Facebook, Meet Health Care: The Potential Benefits of Online Social Networking in the Health Care Marketplace

July 2009Newsletters Staying Well within the Law

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Using technology to improve patient care and communication related to patient care is not an entirely new concept; however, it has recently picked up significant momentum. More and more health information exchange (HIE) networks are popping up at the community and statewide levels. Nowadays, a health care provider may participate in a regional health information organization (RHIO), and Internet-based personal health record (PHR) repositories, such as Microsoft’s HealthVault and Google’s GoogleHealth, have become familiar household names. Soon, it is expected and hoped that health information will be exchanged across the nation in an organized, coordinated and easily-accessible manner. But even this trend is not catching on at the same speed as social networking sites.

The sharing of health care information, whether through a RHIO or other HIE networks, is often thought of as the linear sending or receipt of information related to medical care that has been or will be rendered to a patient. For example, we would send an electronic health record to another provider or request a test result to be sent from the diagnostic facility to the primary doctor for follow-up or send a claim to the payer for reimbursement.

Now imagine if such information could be shared in present “real time” directions. And what if that could be achieved with less administrative burden and lower costs than is needed for other HIE network models? Enter the “Facebook” social Internet network model, and the question of what if it could be modified, secured and assimilated with the HIE network model? Can the software technology that makes social networking so fluid and seemingly straightforward be adapted for use in the health care context?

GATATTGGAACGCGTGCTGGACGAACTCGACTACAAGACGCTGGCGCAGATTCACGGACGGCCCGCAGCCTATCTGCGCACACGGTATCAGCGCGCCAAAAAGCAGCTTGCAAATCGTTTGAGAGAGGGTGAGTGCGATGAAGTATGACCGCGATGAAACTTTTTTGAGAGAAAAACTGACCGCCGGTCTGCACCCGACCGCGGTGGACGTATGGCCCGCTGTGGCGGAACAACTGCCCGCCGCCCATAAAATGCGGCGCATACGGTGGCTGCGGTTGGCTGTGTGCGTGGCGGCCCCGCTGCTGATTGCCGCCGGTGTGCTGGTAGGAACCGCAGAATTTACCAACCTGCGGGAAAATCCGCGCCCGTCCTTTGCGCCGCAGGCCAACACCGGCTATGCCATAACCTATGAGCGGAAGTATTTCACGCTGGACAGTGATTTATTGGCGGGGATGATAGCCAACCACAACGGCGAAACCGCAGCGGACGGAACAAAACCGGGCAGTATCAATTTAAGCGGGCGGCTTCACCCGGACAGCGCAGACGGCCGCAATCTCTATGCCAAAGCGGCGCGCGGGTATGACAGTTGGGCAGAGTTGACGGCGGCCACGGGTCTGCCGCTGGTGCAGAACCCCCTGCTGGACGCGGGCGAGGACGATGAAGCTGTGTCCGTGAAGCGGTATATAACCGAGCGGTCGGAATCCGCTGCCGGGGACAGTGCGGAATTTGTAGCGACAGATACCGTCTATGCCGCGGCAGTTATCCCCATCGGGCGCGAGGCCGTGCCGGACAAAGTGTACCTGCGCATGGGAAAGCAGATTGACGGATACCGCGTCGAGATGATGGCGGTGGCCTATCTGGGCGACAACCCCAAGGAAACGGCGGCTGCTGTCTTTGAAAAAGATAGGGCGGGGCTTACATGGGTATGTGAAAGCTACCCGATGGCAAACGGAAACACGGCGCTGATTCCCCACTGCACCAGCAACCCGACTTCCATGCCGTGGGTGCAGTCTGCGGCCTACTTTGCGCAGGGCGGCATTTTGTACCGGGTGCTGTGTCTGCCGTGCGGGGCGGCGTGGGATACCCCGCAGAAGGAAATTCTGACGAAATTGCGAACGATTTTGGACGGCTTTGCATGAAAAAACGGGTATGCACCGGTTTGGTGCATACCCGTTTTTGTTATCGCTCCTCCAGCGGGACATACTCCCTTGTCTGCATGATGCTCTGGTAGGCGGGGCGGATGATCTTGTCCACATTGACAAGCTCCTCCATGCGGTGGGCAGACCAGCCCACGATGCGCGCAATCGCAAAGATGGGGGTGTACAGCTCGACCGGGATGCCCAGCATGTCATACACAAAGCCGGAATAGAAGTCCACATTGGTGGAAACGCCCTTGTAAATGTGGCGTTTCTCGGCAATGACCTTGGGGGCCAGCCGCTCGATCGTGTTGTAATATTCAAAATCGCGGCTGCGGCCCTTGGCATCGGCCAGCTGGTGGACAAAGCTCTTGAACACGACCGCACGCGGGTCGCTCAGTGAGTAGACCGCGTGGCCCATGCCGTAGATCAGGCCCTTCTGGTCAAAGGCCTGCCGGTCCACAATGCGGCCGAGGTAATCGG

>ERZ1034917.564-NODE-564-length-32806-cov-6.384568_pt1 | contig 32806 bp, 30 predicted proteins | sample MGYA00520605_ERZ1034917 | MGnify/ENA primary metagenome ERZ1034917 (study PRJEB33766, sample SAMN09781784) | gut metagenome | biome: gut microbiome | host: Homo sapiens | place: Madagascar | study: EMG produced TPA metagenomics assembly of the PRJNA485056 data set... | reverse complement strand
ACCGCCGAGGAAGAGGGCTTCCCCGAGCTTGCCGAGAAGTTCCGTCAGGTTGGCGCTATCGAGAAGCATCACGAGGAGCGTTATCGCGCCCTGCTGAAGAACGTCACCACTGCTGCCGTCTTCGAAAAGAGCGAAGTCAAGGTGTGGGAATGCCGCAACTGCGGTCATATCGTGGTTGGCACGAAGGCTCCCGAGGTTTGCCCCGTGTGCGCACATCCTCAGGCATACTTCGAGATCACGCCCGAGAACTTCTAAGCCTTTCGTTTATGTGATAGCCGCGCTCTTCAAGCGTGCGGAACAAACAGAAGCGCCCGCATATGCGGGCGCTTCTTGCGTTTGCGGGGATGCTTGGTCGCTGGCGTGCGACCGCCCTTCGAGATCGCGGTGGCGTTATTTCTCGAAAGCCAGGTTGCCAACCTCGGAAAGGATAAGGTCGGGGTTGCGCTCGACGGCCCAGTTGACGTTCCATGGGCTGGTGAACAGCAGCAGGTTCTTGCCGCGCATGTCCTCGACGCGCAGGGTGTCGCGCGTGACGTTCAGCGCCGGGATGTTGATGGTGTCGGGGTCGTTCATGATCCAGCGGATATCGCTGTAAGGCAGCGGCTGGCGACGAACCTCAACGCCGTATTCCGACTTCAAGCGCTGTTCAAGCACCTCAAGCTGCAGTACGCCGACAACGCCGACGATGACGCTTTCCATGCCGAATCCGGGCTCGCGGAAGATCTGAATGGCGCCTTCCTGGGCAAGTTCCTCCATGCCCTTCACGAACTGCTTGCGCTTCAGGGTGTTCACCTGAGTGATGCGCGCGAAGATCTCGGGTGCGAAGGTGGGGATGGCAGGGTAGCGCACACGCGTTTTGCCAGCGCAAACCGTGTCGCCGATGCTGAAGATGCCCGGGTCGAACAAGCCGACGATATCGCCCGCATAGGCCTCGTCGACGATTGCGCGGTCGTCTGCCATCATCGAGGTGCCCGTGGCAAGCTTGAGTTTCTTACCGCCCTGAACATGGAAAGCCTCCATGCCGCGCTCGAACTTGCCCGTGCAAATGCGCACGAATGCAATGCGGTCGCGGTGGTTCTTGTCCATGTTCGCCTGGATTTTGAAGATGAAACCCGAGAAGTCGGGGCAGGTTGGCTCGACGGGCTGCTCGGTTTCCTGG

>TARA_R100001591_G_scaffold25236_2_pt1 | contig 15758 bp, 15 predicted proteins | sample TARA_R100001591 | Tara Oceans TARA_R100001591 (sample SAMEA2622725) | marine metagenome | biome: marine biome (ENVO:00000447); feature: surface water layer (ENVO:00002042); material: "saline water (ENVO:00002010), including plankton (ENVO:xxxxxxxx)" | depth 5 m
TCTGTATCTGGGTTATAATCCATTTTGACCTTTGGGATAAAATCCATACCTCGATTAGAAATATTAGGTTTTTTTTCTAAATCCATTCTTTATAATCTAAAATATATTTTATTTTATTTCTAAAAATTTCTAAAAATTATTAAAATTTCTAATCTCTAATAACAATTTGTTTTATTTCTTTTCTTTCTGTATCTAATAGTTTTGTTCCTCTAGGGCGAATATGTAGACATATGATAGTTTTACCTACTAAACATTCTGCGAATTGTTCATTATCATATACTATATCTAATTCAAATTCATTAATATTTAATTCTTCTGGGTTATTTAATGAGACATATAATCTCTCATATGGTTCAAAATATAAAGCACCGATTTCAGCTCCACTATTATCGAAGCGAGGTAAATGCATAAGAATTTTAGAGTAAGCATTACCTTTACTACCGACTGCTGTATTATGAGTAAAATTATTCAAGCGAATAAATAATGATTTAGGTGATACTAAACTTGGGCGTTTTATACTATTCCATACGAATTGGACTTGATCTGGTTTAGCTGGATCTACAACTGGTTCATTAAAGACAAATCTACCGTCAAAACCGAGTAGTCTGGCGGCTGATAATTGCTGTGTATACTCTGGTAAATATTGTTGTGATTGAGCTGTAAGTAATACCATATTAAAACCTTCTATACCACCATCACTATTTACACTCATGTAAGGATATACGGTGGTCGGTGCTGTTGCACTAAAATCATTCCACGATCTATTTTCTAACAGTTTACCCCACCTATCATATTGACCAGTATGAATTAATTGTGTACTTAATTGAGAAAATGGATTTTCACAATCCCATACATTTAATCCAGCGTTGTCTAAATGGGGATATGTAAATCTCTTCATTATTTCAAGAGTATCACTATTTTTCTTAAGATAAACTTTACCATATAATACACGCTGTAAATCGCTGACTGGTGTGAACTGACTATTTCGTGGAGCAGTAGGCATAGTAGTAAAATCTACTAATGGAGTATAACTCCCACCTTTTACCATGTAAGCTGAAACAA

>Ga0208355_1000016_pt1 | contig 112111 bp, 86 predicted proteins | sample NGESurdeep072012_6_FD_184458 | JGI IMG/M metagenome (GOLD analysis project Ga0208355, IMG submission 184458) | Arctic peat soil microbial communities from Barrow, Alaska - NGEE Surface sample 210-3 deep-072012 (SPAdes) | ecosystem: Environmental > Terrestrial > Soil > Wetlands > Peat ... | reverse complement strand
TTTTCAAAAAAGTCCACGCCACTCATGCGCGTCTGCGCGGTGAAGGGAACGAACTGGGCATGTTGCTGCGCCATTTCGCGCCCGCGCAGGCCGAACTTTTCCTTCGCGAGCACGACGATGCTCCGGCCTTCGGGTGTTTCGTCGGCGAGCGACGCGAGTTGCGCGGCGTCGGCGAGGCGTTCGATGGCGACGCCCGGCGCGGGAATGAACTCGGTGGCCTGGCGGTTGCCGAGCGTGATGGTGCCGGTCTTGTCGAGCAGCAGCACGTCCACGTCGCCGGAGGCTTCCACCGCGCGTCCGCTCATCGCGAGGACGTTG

It’s a concept that deserves a closer look.

The Age of the iPhone

As the health care IT community wrestles with connectivity challenges, privacy barriers and other issues, the up-and-coming generation networks electronically without a second thought and as simply and easily as Generation X used to call childhood friends on the phone. More simply and easily, in fact, since they can essentially “call” multiple friends and groups of friends simultaneously and without the usual impediments of chronological time. Users can post an “away” message to act as a more specific type of “busy” signal but can also jump in and out of conversations at any time and pause or speed up the communications. They can hold one conversation or many, connect into other conversations, personal web pages or pools of communication, and they generally view the fluid, spherical nature of these communications as more natural than (and perhaps preferable to) the structured, linear nature of communication via a standard landline telephone.

With the recent prevalence of social networking sites such as Facebook and LinkedIn, information can be shared widely, selectively, in overlapping concentric circles, in broad orbits and in nearly as many ways as there are people accessing the sites. Clearly, these social networkers don’t need a 400-plus page document to guide their information-sharing, but there are also clear differences between social networking and health information networking, aren’t there?

Sharing in Real Time

Most patients would not want Facebook, LinkedIn or any other proprietary social networking web site to have the ability to access their personal health information. Nor would most patients want these companies to see their personal, online network of “friends” (in the health care context case, physicians, or other health care providers and payers) and communications grids, not to mention the advertisements. But there are some perquisites to sharing personal information in real time and in a flexible, individualized format.